“If you listen to the words they say: ‘And if a double-decker bus crashes into us to die by your side is such a heavenly way to die and if a ten-ton truck kills the both of us to die by your side well, the pleasure – the privilege is mine,’” Bell said. “And I thought that’s a great title, and so that’s what I titled it.”

The name was changed to “She’s Gone” through Bell and the publisher’s conversations, Bell said he is happy with the cover and the title.

He said it usually takes roughly nine months to write a novel from scratch, but “publishing slowed” when the pandemic happened.

“The book was finished and ready to be submitted to publishers in March of 2020 so my timing was impeccable,” Bell said. “ But all these many thousands of years later it’s come out.”

Courtney Stevens, interim director of the library and local author introduced Bell.

“I get to introduce you to […] David Bell, the fantastic author,” Stevens said. “USA Today best selling author. We’re so delighted that as a library, as a town we have you as a cherished asset.”

While providing a reading from three excerpts from his book, Bell said the ideas for his books come from all around him even when he fears he’ll run out of new ideas.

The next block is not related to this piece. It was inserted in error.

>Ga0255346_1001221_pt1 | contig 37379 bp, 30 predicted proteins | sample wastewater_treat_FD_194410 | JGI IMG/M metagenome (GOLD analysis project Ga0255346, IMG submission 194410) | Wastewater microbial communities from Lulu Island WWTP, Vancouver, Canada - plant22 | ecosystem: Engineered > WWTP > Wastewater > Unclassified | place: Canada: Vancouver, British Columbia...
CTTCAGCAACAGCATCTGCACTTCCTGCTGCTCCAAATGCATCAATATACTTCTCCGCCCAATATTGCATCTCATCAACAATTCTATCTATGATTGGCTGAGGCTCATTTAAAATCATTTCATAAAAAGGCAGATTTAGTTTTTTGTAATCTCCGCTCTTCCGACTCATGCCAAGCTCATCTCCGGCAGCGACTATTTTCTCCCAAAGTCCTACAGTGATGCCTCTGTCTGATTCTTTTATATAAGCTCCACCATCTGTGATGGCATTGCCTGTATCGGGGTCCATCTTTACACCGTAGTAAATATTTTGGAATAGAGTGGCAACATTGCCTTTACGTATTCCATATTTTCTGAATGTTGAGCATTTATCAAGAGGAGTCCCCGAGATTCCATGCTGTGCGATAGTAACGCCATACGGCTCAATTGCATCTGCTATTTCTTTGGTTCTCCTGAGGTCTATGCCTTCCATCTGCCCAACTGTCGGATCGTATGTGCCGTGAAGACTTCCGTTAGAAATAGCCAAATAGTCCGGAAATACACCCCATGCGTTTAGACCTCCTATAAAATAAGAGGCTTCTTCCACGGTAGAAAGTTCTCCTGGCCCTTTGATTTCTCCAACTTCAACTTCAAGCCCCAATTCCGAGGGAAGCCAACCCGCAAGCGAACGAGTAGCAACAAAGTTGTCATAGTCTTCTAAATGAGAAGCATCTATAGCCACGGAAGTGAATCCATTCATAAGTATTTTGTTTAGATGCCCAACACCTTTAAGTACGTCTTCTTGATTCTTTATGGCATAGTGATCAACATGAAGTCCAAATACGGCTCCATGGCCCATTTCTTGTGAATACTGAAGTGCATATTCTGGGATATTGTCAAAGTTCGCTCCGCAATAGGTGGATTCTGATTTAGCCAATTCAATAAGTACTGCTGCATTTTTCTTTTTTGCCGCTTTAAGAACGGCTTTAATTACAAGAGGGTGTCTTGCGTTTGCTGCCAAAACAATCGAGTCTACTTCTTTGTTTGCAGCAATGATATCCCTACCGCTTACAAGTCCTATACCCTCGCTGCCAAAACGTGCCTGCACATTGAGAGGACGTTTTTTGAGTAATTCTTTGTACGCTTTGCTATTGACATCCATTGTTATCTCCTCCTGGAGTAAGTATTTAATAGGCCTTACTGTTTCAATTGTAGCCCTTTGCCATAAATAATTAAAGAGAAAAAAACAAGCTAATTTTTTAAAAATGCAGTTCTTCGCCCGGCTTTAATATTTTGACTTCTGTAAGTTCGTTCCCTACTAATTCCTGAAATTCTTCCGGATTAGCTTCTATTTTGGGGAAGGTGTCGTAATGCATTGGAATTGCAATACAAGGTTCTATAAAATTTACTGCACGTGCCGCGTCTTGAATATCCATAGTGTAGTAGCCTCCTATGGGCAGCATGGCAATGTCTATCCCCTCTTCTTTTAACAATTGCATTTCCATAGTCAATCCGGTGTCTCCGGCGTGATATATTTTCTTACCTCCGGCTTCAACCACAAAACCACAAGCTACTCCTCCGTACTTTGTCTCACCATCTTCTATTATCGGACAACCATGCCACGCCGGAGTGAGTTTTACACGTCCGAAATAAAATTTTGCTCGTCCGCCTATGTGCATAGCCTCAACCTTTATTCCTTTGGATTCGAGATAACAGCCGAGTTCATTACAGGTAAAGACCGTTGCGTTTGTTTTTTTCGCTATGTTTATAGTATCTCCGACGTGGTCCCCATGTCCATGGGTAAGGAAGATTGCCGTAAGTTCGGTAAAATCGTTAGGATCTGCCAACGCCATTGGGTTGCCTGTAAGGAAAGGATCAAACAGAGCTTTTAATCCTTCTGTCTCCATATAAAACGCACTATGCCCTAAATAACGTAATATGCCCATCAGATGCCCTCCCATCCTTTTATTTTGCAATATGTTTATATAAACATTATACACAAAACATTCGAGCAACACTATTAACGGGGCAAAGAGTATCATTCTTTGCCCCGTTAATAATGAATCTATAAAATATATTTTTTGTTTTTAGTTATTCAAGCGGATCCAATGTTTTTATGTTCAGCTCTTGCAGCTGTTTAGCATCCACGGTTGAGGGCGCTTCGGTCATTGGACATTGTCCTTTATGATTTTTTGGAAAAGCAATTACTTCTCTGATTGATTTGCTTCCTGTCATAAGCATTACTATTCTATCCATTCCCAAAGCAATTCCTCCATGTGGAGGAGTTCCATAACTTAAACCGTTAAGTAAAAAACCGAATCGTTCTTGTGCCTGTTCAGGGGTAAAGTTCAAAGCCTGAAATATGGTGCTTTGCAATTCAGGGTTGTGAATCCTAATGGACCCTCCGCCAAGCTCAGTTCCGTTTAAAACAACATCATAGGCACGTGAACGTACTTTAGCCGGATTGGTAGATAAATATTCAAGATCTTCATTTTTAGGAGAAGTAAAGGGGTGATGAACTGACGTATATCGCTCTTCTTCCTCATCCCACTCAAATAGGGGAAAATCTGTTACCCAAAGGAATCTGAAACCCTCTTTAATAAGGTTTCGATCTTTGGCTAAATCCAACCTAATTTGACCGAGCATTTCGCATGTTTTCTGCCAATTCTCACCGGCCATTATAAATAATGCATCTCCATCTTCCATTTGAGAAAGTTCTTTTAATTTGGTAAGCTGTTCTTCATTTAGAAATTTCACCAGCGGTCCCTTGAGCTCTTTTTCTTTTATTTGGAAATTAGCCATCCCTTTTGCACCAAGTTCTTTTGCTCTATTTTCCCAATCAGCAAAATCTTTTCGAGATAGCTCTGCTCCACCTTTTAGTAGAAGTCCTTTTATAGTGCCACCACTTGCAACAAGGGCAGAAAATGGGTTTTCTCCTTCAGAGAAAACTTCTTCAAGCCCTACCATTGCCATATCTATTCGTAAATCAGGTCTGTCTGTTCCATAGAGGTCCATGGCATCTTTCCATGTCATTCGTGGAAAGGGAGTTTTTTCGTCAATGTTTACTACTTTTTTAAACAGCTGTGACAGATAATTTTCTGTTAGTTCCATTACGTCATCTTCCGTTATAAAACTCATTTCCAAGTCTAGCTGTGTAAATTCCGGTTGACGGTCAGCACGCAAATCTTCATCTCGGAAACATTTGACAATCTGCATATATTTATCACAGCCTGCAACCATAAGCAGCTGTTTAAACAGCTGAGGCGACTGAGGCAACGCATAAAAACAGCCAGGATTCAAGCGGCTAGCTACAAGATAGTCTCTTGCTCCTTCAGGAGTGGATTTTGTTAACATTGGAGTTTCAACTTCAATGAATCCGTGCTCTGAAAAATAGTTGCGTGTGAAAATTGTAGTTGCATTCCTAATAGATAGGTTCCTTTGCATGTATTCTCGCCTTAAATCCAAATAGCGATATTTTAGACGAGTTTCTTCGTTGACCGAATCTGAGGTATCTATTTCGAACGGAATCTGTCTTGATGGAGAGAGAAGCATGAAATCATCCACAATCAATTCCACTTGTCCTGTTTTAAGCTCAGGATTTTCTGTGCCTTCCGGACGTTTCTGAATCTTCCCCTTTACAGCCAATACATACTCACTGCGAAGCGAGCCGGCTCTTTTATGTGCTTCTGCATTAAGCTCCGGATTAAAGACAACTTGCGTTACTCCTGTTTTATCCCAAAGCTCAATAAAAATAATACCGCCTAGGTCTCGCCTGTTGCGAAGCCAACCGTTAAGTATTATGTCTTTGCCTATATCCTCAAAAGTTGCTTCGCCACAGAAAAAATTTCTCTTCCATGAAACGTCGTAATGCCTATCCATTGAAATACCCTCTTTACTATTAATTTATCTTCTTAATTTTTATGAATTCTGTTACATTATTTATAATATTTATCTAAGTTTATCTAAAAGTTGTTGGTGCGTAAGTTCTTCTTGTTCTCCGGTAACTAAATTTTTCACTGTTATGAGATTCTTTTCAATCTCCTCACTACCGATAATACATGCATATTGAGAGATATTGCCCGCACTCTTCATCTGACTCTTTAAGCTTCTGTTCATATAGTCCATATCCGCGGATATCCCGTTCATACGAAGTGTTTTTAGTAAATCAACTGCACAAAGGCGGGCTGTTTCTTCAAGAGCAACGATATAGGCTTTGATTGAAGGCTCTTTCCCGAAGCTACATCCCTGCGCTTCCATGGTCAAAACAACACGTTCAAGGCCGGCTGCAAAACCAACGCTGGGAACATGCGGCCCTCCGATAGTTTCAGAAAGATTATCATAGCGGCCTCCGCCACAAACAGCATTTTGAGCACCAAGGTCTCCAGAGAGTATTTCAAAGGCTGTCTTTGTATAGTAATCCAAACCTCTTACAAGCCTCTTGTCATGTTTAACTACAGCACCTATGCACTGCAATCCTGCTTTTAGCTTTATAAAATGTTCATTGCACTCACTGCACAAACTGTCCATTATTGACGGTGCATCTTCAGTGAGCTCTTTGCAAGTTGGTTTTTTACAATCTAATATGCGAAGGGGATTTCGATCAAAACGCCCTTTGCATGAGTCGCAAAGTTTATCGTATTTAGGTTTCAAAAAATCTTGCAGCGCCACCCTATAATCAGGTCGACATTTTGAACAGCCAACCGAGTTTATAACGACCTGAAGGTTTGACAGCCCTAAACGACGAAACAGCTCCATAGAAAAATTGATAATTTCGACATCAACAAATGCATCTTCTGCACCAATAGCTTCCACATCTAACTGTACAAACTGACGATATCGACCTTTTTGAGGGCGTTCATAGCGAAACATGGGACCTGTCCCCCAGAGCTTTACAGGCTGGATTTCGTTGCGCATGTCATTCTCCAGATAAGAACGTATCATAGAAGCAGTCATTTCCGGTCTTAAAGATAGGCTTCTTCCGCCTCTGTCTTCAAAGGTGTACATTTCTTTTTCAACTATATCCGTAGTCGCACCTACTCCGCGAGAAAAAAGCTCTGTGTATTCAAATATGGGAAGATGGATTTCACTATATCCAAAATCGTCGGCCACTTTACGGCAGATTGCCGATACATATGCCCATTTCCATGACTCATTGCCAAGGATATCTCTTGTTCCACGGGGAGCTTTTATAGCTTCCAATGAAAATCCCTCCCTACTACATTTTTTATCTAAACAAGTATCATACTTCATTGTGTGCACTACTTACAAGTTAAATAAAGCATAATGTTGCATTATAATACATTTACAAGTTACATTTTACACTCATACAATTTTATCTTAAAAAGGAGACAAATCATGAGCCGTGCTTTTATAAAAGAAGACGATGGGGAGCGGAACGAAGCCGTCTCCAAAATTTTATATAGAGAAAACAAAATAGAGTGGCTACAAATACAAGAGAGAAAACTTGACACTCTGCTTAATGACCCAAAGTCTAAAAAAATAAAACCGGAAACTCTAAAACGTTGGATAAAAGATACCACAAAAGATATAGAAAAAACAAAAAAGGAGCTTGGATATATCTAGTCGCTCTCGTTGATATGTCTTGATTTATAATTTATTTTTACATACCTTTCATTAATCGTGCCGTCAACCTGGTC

“It comes just from stuff I’ve observed, stuff I’ve thought about, songs I’ve listened to, all sorts of things that can contribute to coming up with an idea for a book,” Bell said. “I’m always looking down the road at my next book, and I always think ‘I’m never going to come up with another idea again, there are no more ideas, I’ve used them all up,’” Bell said. “Then when the time comes, at least so far, there’s always been another idea.”

Gayla Warner, chair of the Board of Trustees at the public library, who has read about seven of Bell’s books, said she came to know him through his time spent at the library.

Warner said she always enjoys reading Bell’s books because they keep her guessing and it’s fun for her to see his progress as an author.

“First of all because he’s local and I love local artists,” Warner said. “Second of all, it’s not a chore because he’s a really good writer and he’s gotten better and better.”

Another person who said she loves his books is Ginger Cleary, a friend of the family, who bonded over their love of books and is in a book club with McCaffery. 

“He’s a very good mystery writer,” Cleary said. “He creates mysteries that I would’ve never thought to go there, and it’s just very interesting the way he [ties] things up. I’m always fascinated.”

His love of books, and reading, sprang from his upbringing surrounded by books. His parents were avid readers, Bell said. He said he was always “fascinated” by the fact that “someone made this.”

“My parents read all the time, they took me to the library, so that was a formative experience,” Bell said. “When I went to that high school far across town I really did have great English teachers who encouraged me […] Those things really shaped me a great deal, my parents [and] my educational experience.”

Administration reporter Michael Crimmins can be reached at [email protected].